Frieze Masters: You can’t beat a classic
The inaugural Frieze Masters is setting itself up to be one of the highlights of the cultural calendar this autumn, as more details emerge of the highly anticipated art fair.
Launching On October 11th to coincide with – and be in close proximity to – the much respected Frieze Art Fair, Masters was conceived as a way of offering contemporary approaches to pre-21st century art. It therefore seeks to present visitors with a distinctive observation of the special relationship between old and new works of art.
To deliver this unique expo, Frieze has gathered a brilliant and extensive ensemble of galleries. Over 90 leading international establishments will be contributing to the conversation by showcasing works of art that extend as far back as the ancient era, after which the old master and modernist pioneers are explored. Contemporary, therefore, is seen as everything from the year 2000.
“Frieze Masters will create fresh perspectives on historical art and interesting dialogues between periods, but most importantly will offer a world-class forum in London to leading international galleries showing pre-21st-century art,” explained Victoria Siddall, director of Frieze Masters.
Participating galleries include Galerie 1900-2000, Paris; Acquavella Galleries, New York; Colnaghi, London; Elvira Gonzales, Madrid; Galerie Meyer Oceanic Art, Paris; Moretti Fine Art London/Florence; Pace, London/New York; Van de Weghe Fine Art, New York; and Rupert Wace, London.
“The exhibitor list reflects the unique nature of the fair – they are all the best at what they do – and represents a diverse range of art throughout history and from all over the world,” Ms Siddall added. “The very positive response to Frieze Masters from galleries demonstrates the desire for a great international modern and historical art fair in London.”
One of the most interesting aspects of the fair is the programme of talks the organisers have arranged. Thematically, at the heart of the discussions between artists, critics and curators is the relationship between contemporary and historical art, where each will give their insights on the origins of art and where it is going.
Speaking to ARTINFO, the programme’s curator, Jasper Sharp, revealed that a lot of work which has been done was conducted behind the scenes in the run up to the event to help frame the numerous conversations.
For example, Mr Sharp invited contemporary artists to pick a historical museum that was of interest to them. The chief curators of the various institutions were then introduced to their corresponding artists, after which both individuals were encouraged to explore the galleries together.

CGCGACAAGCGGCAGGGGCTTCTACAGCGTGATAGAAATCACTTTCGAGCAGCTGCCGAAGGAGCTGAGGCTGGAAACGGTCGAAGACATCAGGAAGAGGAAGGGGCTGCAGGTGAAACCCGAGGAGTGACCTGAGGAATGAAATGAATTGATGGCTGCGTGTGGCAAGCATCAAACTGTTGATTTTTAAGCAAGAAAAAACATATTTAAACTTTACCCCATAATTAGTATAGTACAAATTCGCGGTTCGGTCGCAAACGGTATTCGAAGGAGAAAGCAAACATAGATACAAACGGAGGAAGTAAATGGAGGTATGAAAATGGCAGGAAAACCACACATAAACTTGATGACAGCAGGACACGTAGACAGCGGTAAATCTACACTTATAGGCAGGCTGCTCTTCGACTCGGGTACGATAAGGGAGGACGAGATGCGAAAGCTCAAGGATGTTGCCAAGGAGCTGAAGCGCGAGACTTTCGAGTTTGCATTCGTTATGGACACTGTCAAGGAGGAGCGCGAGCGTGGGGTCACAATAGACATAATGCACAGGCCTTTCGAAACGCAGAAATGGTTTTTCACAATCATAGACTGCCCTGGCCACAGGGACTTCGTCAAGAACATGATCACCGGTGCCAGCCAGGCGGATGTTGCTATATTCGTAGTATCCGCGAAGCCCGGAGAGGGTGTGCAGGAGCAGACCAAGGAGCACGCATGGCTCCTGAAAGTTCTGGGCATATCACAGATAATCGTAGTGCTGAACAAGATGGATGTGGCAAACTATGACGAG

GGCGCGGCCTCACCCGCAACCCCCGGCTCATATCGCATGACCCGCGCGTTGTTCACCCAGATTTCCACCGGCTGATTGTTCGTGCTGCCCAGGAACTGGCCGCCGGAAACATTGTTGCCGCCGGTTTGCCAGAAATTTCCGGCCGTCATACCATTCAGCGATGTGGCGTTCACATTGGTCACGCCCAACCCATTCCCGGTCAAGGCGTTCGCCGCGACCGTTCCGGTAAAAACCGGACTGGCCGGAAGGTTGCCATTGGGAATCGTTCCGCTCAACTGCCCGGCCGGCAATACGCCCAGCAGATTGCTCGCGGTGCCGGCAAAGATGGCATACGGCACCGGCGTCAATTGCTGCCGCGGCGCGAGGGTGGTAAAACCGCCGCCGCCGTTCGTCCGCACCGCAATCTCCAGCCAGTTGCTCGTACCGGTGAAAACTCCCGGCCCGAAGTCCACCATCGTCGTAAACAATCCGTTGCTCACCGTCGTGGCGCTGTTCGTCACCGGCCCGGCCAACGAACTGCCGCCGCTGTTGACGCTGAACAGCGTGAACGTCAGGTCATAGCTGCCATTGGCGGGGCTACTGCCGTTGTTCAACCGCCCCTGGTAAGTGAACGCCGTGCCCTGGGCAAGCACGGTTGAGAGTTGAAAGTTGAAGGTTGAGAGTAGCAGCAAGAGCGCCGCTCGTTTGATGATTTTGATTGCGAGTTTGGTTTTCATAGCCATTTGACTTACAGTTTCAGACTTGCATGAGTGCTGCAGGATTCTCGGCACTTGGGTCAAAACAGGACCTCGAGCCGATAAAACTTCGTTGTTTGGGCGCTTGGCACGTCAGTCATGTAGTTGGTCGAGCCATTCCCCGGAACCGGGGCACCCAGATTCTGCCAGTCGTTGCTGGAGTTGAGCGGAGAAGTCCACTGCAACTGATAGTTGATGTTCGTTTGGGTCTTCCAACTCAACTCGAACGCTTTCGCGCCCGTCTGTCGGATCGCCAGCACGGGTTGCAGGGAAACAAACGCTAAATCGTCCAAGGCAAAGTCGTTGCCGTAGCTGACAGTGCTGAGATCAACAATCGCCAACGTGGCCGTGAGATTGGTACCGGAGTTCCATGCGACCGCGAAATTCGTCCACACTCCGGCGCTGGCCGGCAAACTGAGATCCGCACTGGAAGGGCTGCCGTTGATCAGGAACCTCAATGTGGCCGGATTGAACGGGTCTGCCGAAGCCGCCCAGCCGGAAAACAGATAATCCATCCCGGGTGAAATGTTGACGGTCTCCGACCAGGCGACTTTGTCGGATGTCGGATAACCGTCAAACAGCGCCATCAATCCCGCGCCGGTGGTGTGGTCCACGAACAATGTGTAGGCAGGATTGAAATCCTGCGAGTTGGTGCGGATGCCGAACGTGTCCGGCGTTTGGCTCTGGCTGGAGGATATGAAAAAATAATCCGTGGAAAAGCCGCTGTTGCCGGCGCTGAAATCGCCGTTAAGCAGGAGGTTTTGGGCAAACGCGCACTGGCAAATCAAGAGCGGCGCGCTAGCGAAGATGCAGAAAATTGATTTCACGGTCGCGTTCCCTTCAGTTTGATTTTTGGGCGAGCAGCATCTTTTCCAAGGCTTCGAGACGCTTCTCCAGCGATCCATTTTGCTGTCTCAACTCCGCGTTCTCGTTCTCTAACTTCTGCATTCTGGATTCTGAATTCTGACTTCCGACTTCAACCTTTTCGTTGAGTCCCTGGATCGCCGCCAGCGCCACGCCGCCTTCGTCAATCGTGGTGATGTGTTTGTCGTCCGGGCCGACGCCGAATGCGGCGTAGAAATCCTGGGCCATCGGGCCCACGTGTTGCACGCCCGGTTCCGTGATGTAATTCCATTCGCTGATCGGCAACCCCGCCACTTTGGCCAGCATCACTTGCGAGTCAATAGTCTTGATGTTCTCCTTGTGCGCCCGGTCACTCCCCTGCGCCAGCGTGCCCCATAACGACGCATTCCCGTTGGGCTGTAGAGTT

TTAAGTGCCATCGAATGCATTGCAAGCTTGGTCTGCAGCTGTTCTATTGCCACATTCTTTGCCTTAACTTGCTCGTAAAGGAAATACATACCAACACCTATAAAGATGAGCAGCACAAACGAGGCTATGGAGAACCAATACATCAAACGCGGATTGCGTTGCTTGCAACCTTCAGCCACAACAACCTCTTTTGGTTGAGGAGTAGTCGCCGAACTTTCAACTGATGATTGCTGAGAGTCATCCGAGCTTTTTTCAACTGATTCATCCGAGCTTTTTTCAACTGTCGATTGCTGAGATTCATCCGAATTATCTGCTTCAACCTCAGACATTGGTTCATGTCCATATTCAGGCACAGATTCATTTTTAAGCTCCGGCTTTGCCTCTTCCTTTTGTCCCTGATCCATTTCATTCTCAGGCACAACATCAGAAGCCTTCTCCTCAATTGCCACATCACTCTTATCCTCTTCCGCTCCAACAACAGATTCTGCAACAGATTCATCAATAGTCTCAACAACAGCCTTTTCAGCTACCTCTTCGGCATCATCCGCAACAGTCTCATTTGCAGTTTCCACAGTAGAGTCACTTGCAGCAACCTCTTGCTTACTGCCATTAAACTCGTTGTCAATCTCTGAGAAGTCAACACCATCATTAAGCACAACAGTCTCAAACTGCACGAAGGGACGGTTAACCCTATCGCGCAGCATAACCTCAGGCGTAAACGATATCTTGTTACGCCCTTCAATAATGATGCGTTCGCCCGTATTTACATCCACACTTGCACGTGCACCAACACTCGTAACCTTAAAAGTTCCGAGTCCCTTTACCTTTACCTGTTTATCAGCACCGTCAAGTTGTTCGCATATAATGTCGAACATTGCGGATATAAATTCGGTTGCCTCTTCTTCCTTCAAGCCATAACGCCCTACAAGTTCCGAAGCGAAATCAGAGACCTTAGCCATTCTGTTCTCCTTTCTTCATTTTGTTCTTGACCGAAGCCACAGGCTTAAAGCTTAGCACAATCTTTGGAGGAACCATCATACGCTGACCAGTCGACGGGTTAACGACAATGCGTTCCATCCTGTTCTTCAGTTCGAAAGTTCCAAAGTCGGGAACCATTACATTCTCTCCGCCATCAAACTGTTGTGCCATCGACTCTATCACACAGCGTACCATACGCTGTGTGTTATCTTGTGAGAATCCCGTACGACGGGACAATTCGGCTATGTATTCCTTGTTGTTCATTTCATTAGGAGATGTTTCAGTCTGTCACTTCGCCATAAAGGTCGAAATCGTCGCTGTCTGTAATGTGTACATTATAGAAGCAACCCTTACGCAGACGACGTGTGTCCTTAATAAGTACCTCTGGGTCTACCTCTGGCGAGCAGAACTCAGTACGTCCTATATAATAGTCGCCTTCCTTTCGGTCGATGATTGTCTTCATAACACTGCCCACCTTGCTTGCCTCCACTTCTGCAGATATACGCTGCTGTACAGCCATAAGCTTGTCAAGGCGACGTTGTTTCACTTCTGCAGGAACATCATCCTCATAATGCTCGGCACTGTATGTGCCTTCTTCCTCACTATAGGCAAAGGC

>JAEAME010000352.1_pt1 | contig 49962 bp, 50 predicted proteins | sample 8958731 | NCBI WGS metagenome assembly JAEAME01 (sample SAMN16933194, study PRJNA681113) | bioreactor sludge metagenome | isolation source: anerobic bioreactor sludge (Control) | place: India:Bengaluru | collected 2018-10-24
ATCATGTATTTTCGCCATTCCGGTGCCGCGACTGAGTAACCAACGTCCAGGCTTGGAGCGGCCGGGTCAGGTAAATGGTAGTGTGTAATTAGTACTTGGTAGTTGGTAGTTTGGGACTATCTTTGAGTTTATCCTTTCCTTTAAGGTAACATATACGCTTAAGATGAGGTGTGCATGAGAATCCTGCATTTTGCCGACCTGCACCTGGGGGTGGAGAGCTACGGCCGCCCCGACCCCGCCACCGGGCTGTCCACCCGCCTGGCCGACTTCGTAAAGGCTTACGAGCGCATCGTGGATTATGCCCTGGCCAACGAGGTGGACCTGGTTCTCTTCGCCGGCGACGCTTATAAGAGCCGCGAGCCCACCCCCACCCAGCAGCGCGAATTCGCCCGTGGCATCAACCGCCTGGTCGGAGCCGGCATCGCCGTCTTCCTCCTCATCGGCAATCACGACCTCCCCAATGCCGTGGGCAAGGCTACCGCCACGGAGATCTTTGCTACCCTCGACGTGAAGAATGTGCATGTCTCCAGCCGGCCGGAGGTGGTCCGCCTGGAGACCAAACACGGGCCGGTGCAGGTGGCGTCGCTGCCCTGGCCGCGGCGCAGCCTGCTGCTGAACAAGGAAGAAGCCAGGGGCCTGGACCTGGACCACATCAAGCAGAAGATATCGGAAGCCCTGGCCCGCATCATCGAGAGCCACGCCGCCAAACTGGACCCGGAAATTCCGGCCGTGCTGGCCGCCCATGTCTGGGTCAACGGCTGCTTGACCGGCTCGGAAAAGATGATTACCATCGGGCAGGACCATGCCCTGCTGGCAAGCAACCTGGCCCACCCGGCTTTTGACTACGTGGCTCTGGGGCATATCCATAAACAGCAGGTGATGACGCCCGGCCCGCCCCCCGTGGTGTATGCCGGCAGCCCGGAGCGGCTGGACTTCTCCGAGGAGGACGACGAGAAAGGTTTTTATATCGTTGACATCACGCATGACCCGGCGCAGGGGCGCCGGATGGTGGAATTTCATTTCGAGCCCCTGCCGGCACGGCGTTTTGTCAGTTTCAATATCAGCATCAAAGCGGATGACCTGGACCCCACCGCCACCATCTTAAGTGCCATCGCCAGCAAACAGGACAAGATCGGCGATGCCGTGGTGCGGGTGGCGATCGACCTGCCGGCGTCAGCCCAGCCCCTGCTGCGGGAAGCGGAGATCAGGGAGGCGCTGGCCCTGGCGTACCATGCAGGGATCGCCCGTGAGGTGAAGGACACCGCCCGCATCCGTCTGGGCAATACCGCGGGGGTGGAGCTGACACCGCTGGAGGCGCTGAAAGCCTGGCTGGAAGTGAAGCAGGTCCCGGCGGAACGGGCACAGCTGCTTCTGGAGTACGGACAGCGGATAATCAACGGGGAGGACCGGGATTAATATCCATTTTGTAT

“It’s an encounter of the unexpected from both sides — the artist presents a completely unexpected and original perspective on a certain work, and the curator can help the artist digest what they struggle with or never understood,” Mr Sharp said.
“Some of these senior curators in historical museums have never heard of these artists. It takes away any deference that so many people in the contemporary art world have.”
This brilliant juxtaposition can be seen in Cecily Brown in conversation with Nicholas Penny, director of the National Gallery in London; Luc Tuymans in conversation with Dominique de Font-Reaulx, senior curator at the Musee du Louvre; and Glenn Brown in conversation with Bice Curiger, curator of the Kunsthaus Zurich.
The excitement for such exchanges, and indeed the expo itself, is palpable to all within the art industry, regardless of what one’s leanings might be. Mr Penny, for example, believes that Masters has the potential to attract some of the world’s most imaginative and adventurous art collectors to the city, which suggests how significant the opening edition of this fair is going to be.
“The fair is designed to revolutionise the relationship between ancient and modern, old and new,” elaborated Mr Penny. “It should galvanise London’s art museums and galleries and help them to benefit from the occasion. The National Gallery – founded partly to inspire living artists – is delighted to support this venture.”
Any work of art, including music, literature or cinema, that is inherently poetic, powerful and provocative will endure. However, from time to time, even such pieces will, for the masses, be unheard of, as in rapture as we are with the latest present-day ideas.
Individuals will dip into history, now and again, but the experience remains very personal, while the rest of the world goes around and around, completely unaware.
No worry; today’s stars deserve their moment, their opportunity to cut a slice of their own history. Events like Frieze Masters helps to address that absence, bringing together these classics, and making them work in an environment that is fresh, current and now.
It reminds people that throughout the ages, artists astounded their contemporaries, so much so, that while they may have passed on into the magical unknown, their works of art stay and revel in immortality. We often forget how beautiful stars are, until, one random day, we look up and think wow, now isn’t that something. Frieze Masters is one of those moments.
Frieze Masters is at Regent’s Park from October 11th until October 14th.